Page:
Horror Films With Lock Association
Wow, Hallowe’en comes round earlier and earlier each year these days. Maybe it just feels like that because we seem to be living in a perpetual horror movie in some ways. The country’s a scary enough place at the moment without us putting on frightening masks and spooky costumes. After all if we want to see terrifying clowns, all we really have to do is tune into BBC Parliament. Bit of satire there for you, although by the time you read this, who knows who’ll be in charge. Pennywise the Clown could probably do a more competent job than the current incumbents.
But before I veer too much off subject, back to Hallowe’en. And whilst you won’t find me going round trick and treating or bobbing for apples, you may find me watching a horror film or two at this time of year. Although, having said that, I’m hoping you won’t find me watching one, as it’ll mean you’ve somehow slipped into my house unnoticed. And for a locksmith, that would be quite frankly embarrassing.
So, horror films. I was musing on some of the classics of the genre, how they relate to my profession, and the stories behind them. Although a slight warning – in the same way that Fargo begins with a misleading caption saying the film is based on a true story, I will also be saying the following is based on true facts. Sort of.
Let’s start with Stanley Kubrick’s seminal classic, The Shining. Even if you haven’t seen it all the way through, you must be aware of the famous scene where Jack Nicholson smashes his way through a bathroom door with an axe, before unleashing the immortal line, “Here’s Johnny!” But film history could have been so very different if Kubrick had carried out his original plan. He was in very advanced talks with a security door company in the US, and the above scene, originally intended to be the climax of the film was meant to show off how well the secure doors withheld any attempt at attack. In early drafts, Nicholson’s character has a few bashes at the door, finds he can’t get though, and realises he’s been making a bit of a fuss over nothing. He gives up, lights a few scented candles, finally relaxes, and the family have a lovely time for the rest of their stay at the hotel. This version of the film never saw the light of day because of legal complications between the studio and the security door company. These became acrimonious, and to get his own back, Kubrick rewrote the scene to instead show how flimsy the doors were. The lesson of this is clear – never annoy a mercurial director, they’ll gain their revenge one way or another.
The 1968 film, Night of the Living Dead is a low budget classic which saw the director George A Romero burst onto the scene. If you hang around with film nerds for any length of time, they’ll soon be explaining to you how actually, as well as being a brain-eating Zombie film, it’s also a comment on the social and cultural situation in the USA during the civil rights movement. Now, of course that’s one reading for it, but I have another. Could it be that Romero was slyly questioning who the real zombies are. Are they the flesh-eating monsters, or are they the humans, cowering in their houses, with inadequate security measures. Due to complacence they have left their homes vulnerable, with not an anti-snap lock or burglar alarm in sight. Was Romero suggesting all of us who don’t look after our home security are wandering around like zombies? I guess we’ll never know for sure!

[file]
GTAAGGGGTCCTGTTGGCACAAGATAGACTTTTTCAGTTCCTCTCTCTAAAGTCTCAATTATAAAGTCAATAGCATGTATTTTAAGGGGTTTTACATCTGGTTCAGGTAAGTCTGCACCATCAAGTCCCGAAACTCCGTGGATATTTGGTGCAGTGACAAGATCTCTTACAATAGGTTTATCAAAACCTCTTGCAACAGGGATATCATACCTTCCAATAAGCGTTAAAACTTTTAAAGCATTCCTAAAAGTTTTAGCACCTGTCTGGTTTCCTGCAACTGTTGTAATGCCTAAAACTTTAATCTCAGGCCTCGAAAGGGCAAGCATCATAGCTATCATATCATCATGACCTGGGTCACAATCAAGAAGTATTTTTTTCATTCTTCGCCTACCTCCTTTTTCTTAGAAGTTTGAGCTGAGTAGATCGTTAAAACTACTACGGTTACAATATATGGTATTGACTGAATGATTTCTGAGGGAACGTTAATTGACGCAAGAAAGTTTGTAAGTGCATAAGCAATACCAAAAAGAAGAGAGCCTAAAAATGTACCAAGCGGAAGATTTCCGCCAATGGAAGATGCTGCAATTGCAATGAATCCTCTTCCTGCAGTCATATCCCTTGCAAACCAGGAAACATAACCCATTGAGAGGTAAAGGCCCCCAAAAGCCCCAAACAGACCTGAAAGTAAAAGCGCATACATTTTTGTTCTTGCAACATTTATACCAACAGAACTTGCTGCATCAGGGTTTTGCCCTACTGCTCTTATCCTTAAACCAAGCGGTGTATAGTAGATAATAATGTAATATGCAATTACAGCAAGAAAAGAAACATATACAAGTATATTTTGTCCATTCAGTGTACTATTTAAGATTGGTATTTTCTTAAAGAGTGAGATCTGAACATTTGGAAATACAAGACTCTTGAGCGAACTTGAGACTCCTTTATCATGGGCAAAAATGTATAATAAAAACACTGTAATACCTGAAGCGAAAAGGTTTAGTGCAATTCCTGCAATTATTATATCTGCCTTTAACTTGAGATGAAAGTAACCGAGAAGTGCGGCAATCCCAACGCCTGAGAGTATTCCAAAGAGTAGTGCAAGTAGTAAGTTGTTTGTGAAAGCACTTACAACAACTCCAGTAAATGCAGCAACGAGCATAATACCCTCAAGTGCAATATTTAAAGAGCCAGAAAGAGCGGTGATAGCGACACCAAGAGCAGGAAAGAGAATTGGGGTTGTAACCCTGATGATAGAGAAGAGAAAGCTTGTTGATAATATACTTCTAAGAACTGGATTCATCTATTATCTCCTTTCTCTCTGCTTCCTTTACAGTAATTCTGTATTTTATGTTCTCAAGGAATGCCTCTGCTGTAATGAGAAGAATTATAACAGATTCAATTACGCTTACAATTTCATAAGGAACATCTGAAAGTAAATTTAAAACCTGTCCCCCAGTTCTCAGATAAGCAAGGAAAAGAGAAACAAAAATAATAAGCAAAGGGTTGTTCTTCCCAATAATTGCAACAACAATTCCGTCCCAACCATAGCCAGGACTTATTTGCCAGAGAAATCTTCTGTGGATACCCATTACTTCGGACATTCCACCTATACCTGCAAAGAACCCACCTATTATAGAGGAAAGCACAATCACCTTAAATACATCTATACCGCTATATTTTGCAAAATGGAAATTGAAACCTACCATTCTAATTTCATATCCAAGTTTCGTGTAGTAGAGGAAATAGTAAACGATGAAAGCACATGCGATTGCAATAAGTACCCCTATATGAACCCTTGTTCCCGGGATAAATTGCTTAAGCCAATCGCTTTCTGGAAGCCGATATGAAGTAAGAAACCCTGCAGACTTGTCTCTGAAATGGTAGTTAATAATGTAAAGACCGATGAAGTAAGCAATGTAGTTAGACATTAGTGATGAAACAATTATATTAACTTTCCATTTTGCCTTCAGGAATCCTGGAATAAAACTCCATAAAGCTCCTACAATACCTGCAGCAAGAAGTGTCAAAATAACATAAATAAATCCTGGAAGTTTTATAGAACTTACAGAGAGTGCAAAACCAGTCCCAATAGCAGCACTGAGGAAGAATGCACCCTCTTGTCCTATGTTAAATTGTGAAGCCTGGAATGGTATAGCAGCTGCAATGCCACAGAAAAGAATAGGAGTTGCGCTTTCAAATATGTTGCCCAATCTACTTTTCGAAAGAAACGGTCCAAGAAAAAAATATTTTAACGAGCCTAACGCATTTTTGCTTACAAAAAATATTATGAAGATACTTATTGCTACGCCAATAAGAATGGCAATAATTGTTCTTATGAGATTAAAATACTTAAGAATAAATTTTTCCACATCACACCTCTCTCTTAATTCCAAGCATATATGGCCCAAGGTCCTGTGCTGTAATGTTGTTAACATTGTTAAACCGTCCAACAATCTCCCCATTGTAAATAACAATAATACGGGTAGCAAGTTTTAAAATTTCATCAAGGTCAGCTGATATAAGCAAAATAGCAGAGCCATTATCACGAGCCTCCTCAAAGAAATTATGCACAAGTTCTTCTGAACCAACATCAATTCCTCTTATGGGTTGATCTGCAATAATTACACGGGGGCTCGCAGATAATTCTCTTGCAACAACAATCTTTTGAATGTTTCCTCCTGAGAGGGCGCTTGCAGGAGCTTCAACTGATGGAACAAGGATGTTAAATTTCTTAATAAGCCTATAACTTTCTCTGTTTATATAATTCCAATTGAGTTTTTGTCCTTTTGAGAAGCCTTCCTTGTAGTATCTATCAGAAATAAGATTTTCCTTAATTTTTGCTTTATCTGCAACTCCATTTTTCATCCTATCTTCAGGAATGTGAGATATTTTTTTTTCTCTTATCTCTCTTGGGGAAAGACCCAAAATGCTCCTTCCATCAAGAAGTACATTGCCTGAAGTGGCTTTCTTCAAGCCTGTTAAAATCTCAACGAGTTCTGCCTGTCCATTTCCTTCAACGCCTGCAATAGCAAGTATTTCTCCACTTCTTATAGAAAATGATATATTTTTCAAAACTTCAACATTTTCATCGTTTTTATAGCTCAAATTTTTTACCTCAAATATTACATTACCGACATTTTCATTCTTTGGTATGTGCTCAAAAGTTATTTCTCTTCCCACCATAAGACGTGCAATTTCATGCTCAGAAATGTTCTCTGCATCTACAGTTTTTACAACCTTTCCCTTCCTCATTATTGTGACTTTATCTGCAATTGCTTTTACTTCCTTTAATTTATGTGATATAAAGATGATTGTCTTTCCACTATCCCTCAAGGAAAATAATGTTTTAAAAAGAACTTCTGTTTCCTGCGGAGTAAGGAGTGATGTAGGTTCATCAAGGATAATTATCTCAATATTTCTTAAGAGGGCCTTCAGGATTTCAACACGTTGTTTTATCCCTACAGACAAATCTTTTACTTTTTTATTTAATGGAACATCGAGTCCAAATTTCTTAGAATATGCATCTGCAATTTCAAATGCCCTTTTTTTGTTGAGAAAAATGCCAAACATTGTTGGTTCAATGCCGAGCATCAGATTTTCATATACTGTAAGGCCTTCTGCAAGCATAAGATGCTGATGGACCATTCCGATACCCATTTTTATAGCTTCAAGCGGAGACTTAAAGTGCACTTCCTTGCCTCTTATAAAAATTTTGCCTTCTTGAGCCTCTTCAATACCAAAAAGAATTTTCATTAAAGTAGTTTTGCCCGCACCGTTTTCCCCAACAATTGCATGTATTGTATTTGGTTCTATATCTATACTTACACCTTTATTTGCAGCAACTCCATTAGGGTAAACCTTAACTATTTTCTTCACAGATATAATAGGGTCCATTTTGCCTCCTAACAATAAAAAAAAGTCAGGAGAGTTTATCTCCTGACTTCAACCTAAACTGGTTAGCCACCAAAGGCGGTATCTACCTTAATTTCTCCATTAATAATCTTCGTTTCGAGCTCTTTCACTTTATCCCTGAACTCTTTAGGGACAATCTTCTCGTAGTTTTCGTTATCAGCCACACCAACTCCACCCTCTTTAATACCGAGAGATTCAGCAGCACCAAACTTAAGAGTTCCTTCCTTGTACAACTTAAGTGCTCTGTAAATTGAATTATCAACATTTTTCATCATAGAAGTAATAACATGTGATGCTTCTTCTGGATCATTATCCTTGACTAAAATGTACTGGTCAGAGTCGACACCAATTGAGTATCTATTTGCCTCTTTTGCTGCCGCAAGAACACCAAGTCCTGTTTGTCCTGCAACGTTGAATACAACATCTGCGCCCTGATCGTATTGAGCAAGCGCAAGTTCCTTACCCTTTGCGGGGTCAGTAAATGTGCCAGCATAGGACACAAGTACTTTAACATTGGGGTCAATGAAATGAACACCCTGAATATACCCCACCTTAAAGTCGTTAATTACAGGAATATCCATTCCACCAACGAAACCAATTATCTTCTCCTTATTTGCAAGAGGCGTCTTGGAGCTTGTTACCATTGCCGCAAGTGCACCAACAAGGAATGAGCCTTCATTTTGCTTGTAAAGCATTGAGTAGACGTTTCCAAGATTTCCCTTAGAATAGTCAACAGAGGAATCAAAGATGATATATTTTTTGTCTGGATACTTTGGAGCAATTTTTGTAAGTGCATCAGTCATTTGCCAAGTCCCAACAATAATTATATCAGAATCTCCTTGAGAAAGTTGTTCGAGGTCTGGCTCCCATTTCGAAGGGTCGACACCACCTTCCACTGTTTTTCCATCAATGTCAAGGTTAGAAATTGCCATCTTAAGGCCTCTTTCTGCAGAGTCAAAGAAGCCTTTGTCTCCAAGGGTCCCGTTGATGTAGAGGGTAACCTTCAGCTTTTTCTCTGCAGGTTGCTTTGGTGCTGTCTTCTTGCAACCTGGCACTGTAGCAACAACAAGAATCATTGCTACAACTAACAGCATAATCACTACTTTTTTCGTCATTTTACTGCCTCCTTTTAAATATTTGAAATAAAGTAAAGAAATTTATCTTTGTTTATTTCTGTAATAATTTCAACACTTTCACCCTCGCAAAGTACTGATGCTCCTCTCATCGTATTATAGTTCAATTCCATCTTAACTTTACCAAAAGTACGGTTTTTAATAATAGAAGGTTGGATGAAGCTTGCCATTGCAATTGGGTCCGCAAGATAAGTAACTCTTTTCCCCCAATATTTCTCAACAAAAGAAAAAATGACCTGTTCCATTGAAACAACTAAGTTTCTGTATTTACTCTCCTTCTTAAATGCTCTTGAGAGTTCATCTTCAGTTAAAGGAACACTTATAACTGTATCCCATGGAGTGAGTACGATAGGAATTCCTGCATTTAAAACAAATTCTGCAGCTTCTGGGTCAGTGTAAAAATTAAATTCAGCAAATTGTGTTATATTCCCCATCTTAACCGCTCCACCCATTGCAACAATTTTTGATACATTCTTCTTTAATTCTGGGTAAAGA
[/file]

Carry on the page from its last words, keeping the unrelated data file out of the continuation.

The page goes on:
The HG Wells’ story, The Invisible Man has been a rich source material for many films. But what’s not widely known is the theory (invented by me) that Wells wrote the book out of paranoia about being burgled. He was conscious of intruders coming at night to his house and seeming invisible in the darkness. If only he’d lived in the time of motion-activated security lights he could have slept far more soundly. Although we would also have missed out on one of the great stories of science fiction. So swings and roundabouts on that one.
A quick look at another couple of films which would have turned out very differently with a locksmith on set. Firstly Dracula where the addition of a strong padlock on the Count’s coffin would have prevented him from popping out in the night-time to feast on the necks of his innocent victims. The fact that the Prince of Darkness gets out of his box night after night just breaks the heart of any competent locksmith, looking longingly at how they could have secured him safely inside.
Finally, there’s a new version of Halloween in the cinemas right now. Whilst I’ve not yet seen it, I can’t imagine it’ll match the original classic with Jamie Lee Curtis in the lead role. Again, a great film, but imagine if the residents of Haddonfield all had invested in security cameras, window locks and multi point locking systems. The death count from Michael Myers would have been significantly lower, and I imagine the franchise may have come to a halt back in the 1970s rather than still be limping along over 40 years later.
Okay, it’s been a little bit of silliness this month – think we needed a bit of a break from reality. I’ll try to be a bit more sensible next month, But in the meantime, if you need any trustworthy advice on anything lock-related, or to enquire about repairs or replacements, please call 07990573857.